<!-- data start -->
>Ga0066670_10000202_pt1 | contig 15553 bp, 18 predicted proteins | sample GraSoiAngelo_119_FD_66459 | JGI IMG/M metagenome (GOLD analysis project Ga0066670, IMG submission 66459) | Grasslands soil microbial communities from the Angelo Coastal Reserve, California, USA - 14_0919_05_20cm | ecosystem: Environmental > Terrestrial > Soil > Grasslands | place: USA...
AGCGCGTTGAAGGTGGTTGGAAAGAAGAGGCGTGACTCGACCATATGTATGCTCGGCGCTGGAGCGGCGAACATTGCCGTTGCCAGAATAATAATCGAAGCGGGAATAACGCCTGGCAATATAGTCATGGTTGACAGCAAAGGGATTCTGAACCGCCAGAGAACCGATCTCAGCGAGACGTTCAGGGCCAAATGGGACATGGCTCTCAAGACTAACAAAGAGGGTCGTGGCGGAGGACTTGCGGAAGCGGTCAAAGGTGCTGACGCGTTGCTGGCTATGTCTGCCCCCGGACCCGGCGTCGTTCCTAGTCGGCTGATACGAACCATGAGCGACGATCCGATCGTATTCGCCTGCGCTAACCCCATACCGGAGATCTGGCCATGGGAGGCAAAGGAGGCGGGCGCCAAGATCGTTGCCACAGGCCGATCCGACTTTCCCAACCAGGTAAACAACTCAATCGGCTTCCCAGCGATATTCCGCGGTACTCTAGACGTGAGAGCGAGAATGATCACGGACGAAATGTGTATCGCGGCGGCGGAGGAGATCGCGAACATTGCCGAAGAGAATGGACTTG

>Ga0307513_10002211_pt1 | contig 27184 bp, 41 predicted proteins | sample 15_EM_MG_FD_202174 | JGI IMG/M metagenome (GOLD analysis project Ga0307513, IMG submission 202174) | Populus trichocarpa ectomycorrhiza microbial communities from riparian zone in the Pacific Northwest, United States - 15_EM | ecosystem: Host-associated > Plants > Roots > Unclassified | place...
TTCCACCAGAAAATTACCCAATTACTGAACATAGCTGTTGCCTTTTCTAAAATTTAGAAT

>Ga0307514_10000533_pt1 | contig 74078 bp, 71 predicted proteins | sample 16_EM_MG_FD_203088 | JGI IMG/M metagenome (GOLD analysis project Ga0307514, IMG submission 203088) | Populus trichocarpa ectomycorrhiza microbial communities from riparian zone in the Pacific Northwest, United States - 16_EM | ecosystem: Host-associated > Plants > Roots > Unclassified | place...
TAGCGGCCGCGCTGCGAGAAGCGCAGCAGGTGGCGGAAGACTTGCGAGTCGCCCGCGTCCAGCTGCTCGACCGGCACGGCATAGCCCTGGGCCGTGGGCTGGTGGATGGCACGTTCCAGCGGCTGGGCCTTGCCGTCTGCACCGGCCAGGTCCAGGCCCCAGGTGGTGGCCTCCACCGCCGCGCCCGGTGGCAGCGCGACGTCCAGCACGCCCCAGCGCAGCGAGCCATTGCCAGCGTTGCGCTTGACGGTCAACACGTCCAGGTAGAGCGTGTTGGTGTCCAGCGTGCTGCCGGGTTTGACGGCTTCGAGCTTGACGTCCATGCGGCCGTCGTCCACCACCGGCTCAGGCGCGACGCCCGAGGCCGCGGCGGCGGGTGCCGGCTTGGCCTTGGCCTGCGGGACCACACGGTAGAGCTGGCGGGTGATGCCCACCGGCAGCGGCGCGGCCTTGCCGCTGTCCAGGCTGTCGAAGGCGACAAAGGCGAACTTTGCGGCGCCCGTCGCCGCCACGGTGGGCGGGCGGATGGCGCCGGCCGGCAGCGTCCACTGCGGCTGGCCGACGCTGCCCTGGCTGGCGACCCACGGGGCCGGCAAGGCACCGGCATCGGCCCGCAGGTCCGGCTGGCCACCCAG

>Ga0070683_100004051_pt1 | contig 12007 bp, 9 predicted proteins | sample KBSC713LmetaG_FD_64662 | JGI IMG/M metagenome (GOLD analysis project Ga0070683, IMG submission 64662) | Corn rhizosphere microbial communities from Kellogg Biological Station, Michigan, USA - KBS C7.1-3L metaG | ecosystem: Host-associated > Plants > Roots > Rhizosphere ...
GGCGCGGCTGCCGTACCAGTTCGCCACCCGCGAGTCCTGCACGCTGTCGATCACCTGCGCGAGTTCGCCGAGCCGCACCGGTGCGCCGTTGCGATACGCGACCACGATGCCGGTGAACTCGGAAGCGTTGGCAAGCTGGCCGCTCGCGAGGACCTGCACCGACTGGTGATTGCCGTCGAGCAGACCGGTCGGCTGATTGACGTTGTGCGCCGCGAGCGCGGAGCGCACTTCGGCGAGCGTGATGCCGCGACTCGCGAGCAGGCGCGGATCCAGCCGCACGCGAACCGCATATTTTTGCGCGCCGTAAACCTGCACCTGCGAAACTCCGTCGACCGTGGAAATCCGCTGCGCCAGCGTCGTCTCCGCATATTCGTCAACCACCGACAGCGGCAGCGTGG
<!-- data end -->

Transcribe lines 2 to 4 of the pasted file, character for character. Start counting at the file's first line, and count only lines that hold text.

AGCGCGTTGAAGGTGGTTGGAAAGAAGAGGCGTGACTCGACCATATGTATGCTCGGCGCTGGAGCGGCGAACATTGCCGTTGCCAGAATAATAATCGAAGCGGGAATAACGCCTGGCAATATAGTCATGGTTGACAGCAAAGGGATTCTGAACCGCCAGAGAACCGATCTCAGCGAGACGTTCAGGGCCAAATGGGACATGGCTCTCAAGACTAACAAAGAGGGTCGTGGCGGAGGACTTGCGGAAGCGGTCAAAGGTGCTGACGCGTTGCTGGCTATGTCTGCCCCCGGACCCGGCGTCGTTCCTAGTCGGCTGATACGAACCATGAGCGACGATCCGATCGTATTCGCCTGCGCTAACCCCATACCGGAGATCTGGCCATGGGAGGCAAAGGAGGCGGGCGCCAAGATCGTTGCCACAGGCCGATCCGACTTTCCCAACCAGGTAAACAACTCAATCGGCTTCCCAGCGATATTCCGCGGTACTCTAGACGTGAGAGCGAGAATGATCACGGACGAAATGTGTATCGCGGCGGCGGAGGAGATCGCGAACATTGCCGAAGAGAATGGACTTG

>Ga0307513_10002211_pt1 | contig 27184 bp, 41 predicted proteins | sample 15_EM_MG_FD_202174 | JGI IMG/M metagenome (GOLD analysis project Ga0307513, IMG submission 202174) | Populus trichocarpa ectomycorrhiza microbial communities from riparian zone in the Pacific Northwest, United States - 15_EM | ecosystem: Host-associated > Plants > Roots > Unclassified | place...
TTCCACCAGAAAATTACCCAATTACTGAACATAGCTGTTGCCTTTTCTAAAATTTAGAAT